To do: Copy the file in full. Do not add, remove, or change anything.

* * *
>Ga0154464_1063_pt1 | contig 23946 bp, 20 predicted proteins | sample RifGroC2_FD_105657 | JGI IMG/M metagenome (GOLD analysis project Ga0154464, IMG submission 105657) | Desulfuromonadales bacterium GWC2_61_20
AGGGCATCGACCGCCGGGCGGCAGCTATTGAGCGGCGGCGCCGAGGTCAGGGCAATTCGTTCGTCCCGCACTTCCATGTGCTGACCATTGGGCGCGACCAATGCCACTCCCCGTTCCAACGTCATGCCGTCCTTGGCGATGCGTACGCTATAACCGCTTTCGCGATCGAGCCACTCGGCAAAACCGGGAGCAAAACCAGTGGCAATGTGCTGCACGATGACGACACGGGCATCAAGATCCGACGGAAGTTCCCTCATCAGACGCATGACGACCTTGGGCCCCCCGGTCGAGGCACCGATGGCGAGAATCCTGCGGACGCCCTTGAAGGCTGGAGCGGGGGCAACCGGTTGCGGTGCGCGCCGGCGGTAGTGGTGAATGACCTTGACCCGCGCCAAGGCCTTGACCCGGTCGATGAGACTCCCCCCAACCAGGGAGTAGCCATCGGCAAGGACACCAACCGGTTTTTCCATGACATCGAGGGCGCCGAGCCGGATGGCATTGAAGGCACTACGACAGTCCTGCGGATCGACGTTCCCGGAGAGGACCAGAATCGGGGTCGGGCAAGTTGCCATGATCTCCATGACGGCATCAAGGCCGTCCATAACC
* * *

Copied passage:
>Ga0154464_1063_pt1 | contig 23946 bp, 20 predicted proteins | sample RifGroC2_FD_105657 | JGI IMG/M metagenome (GOLD analysis project Ga0154464, IMG submission 105657) | Desulfuromonadales bacterium GWC2_61_20
AGGGCATCGACCGCCGGGCGGCAGCTATTGAGCGGCGGCGCCGAGGTCAGGGCAATTCGTTCGTCCCGCACTTCCATGTGCTGACCATTGGGCGCGACCAATGCCACTCCCCGTTCCAACGTCATGCCGTCCTTGGCGATGCGTACGCTATAACCGCTTTCGCGATCGAGCCACTCGGCAAAACCGGGAGCAAAACCAGTGGCAATGTGCTGCACGATGACGACACGGGCATCAAGATCCGACGGAAGTTCCCTCATCAGACGCATGACGACCTTGGGCCCCCCGGTCGAGGCACCGATGGCGAGAATCCTGCGGACGCCCTTGAAGGCTGGAGCGGGGGCAACCGGTTGCGGTGCGCGCCGGCGGTAGTGGTGAATGACCTTGACCCGCGCCAAGGCCTTGACCCGGTCGATGAGACTCCCCCCAACCAGGGAGTAGCCATCGGCAAGGACACCAACCGGTTTTTCCATGACATCGAGGGCGCCGAGCCGGATGGCATTGAAGGCACTACGACAGTCCTGCGGATCGACGTTCCCGGAGAGGACCAGAATCGGGGTCGGGCAAGTTGCCATGATCTCCATGACGGCATCAAGGCCGTCCATAACC